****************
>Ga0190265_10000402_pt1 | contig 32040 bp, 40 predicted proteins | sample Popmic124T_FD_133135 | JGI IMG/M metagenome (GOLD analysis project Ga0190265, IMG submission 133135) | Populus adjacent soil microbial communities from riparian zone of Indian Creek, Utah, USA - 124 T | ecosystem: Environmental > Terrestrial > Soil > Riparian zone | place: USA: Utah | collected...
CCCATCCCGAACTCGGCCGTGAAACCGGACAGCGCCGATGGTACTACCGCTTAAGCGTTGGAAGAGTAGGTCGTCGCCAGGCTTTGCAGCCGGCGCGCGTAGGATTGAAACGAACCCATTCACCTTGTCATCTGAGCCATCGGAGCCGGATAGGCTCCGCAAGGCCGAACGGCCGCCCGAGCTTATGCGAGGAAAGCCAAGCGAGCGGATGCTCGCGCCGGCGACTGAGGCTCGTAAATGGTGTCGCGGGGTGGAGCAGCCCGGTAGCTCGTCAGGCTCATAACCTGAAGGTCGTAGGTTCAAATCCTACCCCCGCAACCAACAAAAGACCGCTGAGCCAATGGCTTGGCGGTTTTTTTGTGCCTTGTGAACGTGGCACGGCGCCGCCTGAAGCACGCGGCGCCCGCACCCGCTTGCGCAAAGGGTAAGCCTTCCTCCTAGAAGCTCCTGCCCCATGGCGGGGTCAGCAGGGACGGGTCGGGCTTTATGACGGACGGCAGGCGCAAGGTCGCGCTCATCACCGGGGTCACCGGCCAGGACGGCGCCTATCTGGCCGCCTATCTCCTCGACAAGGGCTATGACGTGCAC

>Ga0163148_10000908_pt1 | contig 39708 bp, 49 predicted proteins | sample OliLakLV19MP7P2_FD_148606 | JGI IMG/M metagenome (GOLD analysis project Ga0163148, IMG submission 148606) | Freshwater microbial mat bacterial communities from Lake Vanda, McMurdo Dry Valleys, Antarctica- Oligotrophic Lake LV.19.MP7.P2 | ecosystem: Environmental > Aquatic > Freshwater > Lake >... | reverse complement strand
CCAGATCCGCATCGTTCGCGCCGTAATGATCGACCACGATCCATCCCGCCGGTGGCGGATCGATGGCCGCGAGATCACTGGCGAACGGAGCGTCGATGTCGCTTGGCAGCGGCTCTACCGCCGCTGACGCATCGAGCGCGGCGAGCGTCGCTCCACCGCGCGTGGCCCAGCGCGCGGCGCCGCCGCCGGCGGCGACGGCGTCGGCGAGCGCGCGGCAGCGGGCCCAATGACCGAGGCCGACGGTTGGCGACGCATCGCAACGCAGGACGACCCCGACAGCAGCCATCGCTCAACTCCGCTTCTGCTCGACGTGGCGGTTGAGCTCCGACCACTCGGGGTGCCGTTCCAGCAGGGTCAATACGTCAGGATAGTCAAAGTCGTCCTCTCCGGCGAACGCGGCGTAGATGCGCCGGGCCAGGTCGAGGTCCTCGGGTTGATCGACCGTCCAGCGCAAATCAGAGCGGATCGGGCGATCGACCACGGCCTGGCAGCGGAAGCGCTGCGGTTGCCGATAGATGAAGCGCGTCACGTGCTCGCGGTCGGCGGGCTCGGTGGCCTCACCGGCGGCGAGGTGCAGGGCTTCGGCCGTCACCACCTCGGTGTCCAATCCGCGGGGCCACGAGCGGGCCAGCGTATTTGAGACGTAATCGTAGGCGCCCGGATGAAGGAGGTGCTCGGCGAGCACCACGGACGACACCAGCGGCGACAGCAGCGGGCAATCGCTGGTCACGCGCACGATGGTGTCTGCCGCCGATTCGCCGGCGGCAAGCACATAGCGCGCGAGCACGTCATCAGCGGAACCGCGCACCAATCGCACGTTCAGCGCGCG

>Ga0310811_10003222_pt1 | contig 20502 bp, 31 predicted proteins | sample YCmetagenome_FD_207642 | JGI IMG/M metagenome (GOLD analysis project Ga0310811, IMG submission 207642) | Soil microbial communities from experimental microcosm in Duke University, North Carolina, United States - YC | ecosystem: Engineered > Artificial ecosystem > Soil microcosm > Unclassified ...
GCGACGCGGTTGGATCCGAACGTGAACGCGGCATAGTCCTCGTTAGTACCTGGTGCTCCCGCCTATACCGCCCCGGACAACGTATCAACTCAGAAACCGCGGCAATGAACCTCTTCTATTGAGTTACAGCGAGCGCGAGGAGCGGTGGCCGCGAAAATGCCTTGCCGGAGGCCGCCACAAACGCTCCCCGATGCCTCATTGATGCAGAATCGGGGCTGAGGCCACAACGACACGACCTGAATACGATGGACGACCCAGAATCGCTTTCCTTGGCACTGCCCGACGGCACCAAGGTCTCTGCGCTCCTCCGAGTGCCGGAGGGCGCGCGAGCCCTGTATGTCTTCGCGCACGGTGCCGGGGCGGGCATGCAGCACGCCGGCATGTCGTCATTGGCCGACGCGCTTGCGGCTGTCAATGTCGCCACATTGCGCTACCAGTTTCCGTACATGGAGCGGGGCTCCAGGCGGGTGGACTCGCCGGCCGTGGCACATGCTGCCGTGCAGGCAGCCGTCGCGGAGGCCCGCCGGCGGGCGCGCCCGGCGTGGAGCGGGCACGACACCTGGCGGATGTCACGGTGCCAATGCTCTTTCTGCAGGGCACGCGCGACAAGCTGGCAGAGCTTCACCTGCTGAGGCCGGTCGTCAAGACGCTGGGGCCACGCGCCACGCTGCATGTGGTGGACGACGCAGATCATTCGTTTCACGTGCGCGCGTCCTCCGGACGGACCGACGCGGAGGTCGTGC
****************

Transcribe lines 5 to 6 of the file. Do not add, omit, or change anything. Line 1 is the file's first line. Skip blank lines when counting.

>Ga0310811_10003222_pt1 | contig 20502 bp, 31 predicted proteins | sample YCmetagenome_FD_207642 | JGI IMG/M metagenome (GOLD analysis project Ga0310811, IMG submission 207642) | Soil microbial communities from experimental microcosm in Duke University, North Carolina, United States - YC | ecosystem: Engineered > Artificial ecosystem > Soil microcosm > Unclassified ...
GCGACGCGGTTGGATCCGAACGTGAACGCGGCATAGTCCTCGTTAGTACCTGGTGCTCCCGCCTATACCGCCCCGGACAACGTATCAACTCAGAAACCGCGGCAATGAACCTCTTCTATTGAGTTACAGCGAGCGCGAGGAGCGGTGGCCGCGAAAATGCCTTGCCGGAGGCCGCCACAAACGCTCCCCGATGCCTCATTGATGCAGAATCGGGGCTGAGGCCACAACGACACGACCTGAATACGATGGACGACCCAGAATCGCTTTCCTTGGCACTGCCCGACGGCACCAAGGTCTCTGCGCTCCTCCGAGTGCCGGAGGGCGCGCGAGCCCTGTATGTCTTCGCGCACGGTGCCGGGGCGGGCATGCAGCACGCCGGCATGTCGTCATTGGCCGACGCGCTTGCGGCTGTCAATGTCGCCACATTGCGCTACCAGTTTCCGTACATGGAGCGGGGCTCCAGGCGGGTGGACTCGCCGGCCGTGGCACATGCTGCCGTGCAGGCAGCCGTCGCGGAGGCCCGCCGGCGGGCGCGCCCGGCGTGGAGCGGGCACGACACCTGGCGGATGTCACGGTGCCAATGCTCTTTCTGCAGGGCACGCGCGACAAGCTGGCAGAGCTTCACCTGCTGAGGCCGGTCGTCAAGACGCTGGGGCCACGCGCCACGCTGCATGTGGTGGACGACGCAGATCATTCGTTTCACGTGCGCGCGTCCTCCGGACGGACCGACGCGGAGGTCGTGC